Signature Theatre's original garage space.

Schaeffer’s wet, empty garage space – like Schmahl’s little-oven-that-could – transformed. Signature didn’t become a nationally-respected, multi-million dollar arts organization because Schaeffer saw a garage as a garage. A garage became a source of art. And a professional theatre space has to become one too, over and over and over again.

New York theatergoers don’t love Schmahl for his oven – they love him for his cookies. And theatergoers don’t love Signature for the building. They love the feeling of being dropped into the thick of the Vietnam jungle in this summer’s immersive production of Miss Saigon. They come to see a simple train platform become a portal across time and space in this fall’s world-premiere musical Crossing. They come for the raw, stripped-down pleasure of seeing two exceptional actors go head-to-head in the cold, cosmic void of next winter’s experimental drama Tender Napalm.

And with the level of trust and attention that Schaeffer puts into fostering creative relationships with his staff, artists, and community, it’s hard not to start knocking down some presumed inner walls of your own. Over time, in increasingly exciting ways, Signature has evolved from a product of inspiration to a source of it.

"Be that business that has a heart and soul alongside a quality product," Schmahl reminds us. To me, that's Signature’s ongoing summons: to be a home to theatergoers everywhere,  but also  to work relentlessly at un-boxing their assumptions about what theatre should be. It takes diligence, but a big heart can make much of what are initially small tools. Your biggest dreams float right into your hands, Schmahl suggests, when you can see more in the little things.

Check out the rest of the talks from TEDxBroadway 2013 here.

Friday, May 10, 2013

"Why do you want to be on Broadway?"

"Why do you want to be on Broadway?"
TEDxBroadway 2013 Series (Part I)

George Takei is not a name one would necessarily associate with Broadway. Neither is Randi Zuckerberg or Susan Salgado. And yet these individuals, along with 14 others, were speakers at this year's TEDxBroadway conference on Janury 28th. These highly successful and inventive individuals gathered together in front of a 450 member audience to discuss the future of Broadway. The big question posed was "What's the best that Broadway can be -- on stage, in the community, and throughout the world?"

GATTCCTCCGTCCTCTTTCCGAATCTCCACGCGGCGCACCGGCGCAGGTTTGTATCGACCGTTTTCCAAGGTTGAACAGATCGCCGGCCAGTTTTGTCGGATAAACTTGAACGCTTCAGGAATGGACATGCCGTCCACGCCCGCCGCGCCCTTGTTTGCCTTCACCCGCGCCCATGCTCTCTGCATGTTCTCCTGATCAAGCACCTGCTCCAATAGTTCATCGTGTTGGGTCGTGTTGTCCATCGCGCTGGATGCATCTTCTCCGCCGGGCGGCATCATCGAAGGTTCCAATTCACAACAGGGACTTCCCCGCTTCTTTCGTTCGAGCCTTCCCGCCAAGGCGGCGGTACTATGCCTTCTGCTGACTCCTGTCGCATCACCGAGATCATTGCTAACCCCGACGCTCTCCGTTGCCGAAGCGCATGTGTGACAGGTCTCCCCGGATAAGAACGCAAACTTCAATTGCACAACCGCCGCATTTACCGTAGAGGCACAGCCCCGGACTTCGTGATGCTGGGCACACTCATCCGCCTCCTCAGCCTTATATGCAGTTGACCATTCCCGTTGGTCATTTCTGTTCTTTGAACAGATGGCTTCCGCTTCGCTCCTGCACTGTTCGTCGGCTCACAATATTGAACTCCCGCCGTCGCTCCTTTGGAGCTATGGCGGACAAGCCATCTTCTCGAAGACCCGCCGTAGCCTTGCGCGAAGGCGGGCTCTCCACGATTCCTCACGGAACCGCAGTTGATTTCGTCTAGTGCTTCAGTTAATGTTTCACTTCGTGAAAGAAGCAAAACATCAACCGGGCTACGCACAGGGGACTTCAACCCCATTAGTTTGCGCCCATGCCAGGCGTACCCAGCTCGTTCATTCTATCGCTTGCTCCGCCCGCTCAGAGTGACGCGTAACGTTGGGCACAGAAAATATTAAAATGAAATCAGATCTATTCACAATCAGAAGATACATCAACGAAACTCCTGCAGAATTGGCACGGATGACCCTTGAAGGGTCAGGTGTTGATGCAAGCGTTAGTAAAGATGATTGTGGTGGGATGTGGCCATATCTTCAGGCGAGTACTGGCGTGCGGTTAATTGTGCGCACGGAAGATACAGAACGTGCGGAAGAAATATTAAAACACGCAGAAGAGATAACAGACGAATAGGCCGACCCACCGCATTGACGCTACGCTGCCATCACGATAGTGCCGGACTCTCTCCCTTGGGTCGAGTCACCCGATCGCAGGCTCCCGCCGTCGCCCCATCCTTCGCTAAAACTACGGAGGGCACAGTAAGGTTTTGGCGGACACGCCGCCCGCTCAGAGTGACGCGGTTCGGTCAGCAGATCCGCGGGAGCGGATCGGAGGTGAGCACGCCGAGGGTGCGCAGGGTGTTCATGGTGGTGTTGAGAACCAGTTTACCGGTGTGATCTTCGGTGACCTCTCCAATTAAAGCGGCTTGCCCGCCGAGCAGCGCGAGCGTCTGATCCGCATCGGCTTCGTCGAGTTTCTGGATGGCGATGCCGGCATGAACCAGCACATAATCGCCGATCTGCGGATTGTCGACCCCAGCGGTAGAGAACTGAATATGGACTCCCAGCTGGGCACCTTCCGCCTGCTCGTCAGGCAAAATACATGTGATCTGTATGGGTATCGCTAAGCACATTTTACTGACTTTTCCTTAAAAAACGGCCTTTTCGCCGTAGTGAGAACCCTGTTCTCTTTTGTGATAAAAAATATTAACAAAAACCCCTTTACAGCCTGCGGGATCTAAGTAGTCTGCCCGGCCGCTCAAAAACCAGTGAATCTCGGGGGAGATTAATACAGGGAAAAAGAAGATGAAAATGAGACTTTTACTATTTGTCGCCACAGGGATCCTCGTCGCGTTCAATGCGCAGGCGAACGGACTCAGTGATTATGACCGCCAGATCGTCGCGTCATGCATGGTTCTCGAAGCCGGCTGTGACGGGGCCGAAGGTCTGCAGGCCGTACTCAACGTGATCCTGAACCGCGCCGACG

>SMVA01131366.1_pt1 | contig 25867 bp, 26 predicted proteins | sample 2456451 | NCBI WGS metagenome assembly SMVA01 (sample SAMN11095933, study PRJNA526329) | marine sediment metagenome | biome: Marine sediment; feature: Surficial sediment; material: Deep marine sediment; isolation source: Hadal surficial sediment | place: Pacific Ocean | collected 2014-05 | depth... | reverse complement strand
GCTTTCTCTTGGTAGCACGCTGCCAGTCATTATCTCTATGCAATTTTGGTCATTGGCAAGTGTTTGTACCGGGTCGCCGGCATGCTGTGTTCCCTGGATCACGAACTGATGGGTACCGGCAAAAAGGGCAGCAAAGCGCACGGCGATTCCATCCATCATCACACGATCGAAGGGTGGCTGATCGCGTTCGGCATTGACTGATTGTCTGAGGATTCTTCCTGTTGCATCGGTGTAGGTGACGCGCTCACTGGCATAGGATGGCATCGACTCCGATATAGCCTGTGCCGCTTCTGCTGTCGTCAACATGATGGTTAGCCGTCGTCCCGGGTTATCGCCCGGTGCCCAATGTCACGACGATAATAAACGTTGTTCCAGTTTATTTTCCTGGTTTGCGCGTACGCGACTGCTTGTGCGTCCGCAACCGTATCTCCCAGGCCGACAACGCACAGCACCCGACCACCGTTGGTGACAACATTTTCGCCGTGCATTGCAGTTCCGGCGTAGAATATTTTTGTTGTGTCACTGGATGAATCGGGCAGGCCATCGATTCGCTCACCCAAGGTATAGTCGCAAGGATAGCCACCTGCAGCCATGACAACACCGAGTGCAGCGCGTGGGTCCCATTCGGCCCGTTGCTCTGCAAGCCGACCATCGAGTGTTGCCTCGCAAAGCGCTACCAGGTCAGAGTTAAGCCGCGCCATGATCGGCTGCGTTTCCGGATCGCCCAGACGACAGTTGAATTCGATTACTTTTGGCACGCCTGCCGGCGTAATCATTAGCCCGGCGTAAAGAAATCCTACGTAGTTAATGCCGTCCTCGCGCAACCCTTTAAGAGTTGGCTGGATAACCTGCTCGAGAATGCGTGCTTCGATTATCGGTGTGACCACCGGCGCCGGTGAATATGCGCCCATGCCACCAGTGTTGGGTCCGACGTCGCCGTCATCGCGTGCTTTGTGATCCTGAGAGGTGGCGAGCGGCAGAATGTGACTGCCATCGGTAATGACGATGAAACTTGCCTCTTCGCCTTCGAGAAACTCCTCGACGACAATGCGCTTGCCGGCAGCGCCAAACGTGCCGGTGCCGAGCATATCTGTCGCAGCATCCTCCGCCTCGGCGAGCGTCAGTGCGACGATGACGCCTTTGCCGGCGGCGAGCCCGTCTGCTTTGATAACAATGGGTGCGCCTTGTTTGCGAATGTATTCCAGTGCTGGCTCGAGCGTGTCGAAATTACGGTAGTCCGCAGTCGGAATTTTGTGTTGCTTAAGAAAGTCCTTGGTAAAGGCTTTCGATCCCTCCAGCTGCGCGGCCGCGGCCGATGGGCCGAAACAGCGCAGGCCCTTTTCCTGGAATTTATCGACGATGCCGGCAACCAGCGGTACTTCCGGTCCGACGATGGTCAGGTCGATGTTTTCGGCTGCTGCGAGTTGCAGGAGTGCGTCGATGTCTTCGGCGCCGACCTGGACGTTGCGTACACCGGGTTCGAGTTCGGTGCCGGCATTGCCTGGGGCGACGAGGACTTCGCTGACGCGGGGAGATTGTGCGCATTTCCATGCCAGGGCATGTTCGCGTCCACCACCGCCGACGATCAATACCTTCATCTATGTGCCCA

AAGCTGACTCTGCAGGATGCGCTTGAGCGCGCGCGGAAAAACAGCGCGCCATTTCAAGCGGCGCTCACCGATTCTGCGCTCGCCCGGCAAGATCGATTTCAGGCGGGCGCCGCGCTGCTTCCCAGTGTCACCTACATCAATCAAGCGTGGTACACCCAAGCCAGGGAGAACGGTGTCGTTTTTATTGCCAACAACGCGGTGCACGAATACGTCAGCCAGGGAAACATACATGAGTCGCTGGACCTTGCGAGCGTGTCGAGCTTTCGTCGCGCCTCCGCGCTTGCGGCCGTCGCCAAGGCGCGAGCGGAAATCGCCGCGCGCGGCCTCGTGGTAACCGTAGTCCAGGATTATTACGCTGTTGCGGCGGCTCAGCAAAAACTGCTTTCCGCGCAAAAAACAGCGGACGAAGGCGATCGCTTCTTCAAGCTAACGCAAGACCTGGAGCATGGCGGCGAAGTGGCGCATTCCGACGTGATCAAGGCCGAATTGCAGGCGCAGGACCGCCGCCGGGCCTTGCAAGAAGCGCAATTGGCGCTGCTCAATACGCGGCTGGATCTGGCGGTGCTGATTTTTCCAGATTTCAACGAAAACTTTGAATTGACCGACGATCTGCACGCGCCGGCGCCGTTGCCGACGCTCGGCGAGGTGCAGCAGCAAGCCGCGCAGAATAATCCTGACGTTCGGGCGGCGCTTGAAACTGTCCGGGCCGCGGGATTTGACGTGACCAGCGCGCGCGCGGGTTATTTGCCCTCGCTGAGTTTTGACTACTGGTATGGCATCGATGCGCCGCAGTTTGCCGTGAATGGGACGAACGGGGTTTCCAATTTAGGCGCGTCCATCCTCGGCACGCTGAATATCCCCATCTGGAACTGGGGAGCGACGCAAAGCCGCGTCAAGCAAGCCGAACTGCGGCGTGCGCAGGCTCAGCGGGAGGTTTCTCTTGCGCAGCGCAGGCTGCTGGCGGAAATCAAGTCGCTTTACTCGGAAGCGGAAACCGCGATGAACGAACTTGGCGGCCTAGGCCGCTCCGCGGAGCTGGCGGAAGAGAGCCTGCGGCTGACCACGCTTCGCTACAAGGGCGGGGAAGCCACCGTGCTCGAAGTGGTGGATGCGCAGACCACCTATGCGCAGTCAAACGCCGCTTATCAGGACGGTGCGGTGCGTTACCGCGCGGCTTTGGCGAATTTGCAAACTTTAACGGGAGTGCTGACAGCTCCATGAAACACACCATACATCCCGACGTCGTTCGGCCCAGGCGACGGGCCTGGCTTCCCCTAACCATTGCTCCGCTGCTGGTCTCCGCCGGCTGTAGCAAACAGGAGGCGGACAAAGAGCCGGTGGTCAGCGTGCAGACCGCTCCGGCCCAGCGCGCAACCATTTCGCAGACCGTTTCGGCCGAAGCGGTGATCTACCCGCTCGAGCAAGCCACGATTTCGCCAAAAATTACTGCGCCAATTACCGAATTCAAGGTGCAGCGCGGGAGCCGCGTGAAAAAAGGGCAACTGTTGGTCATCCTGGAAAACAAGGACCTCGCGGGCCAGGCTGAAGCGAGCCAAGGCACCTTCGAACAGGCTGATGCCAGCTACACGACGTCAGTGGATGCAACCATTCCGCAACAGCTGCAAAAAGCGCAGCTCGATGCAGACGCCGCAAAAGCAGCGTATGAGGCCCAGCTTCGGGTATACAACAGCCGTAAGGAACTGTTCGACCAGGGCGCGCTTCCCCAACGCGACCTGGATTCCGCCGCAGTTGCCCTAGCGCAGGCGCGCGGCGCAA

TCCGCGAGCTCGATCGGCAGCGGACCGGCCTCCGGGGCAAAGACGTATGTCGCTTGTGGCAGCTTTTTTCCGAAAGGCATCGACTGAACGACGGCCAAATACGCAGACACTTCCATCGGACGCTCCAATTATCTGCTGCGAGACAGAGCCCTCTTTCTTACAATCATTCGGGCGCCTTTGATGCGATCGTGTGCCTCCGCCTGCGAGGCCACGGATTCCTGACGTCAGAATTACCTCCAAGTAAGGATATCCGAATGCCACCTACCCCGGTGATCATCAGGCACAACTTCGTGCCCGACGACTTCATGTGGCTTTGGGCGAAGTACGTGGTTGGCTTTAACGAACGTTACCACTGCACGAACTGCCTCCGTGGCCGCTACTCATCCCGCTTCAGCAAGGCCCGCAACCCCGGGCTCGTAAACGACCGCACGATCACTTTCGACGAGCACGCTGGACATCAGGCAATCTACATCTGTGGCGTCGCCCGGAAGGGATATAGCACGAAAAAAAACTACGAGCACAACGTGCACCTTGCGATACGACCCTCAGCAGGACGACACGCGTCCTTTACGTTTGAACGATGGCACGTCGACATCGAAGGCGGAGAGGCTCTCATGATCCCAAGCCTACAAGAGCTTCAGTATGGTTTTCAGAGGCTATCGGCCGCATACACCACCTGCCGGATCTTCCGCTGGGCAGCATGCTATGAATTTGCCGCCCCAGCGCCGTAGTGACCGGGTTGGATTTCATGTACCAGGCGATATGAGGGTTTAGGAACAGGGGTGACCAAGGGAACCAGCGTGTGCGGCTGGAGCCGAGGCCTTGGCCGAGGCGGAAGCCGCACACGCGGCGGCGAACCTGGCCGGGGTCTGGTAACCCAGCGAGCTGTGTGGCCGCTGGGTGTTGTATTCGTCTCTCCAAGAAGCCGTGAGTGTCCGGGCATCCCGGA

In this three-part opinion series, Signature Theatre staff look at their favorite talks from the TEDxBroadway 2013 conference sharing thoughts, insights, and an analysis of the issues facing the theatre industry at large and how Signature Theatre is handling them. Read Part II here.

Today’s blog author is Marcella Toronto, Signature’s education intern.

I have chosen a career in theatre because I can’t picture myself doing anything else. Creating and sharing through this medium fills me with energy, purpose and a passion that I can’t explain. Many other theatre artists express similar sentiments when asked why they do what they do. So why is it that not all theatre productions reflect these feelings? As much as we may hate to admit it, many of us have either seen or been in a less-than-inspiring show. In Terry Teachout’s talk entitled, “Why Do You Want to be On Broadway?” he challenges the theatre industry to gamble on greatness.

Terry Teachout
Teachout begins his remarks with a fact:

Seventy-five percent of all Broadway shows lose money. Three shows out of four.”

To call odds like these discouraging would be an understatement. But I love how Teachout puts this statistic – and what all the play-it-safe-ers are probably thinking – on its head.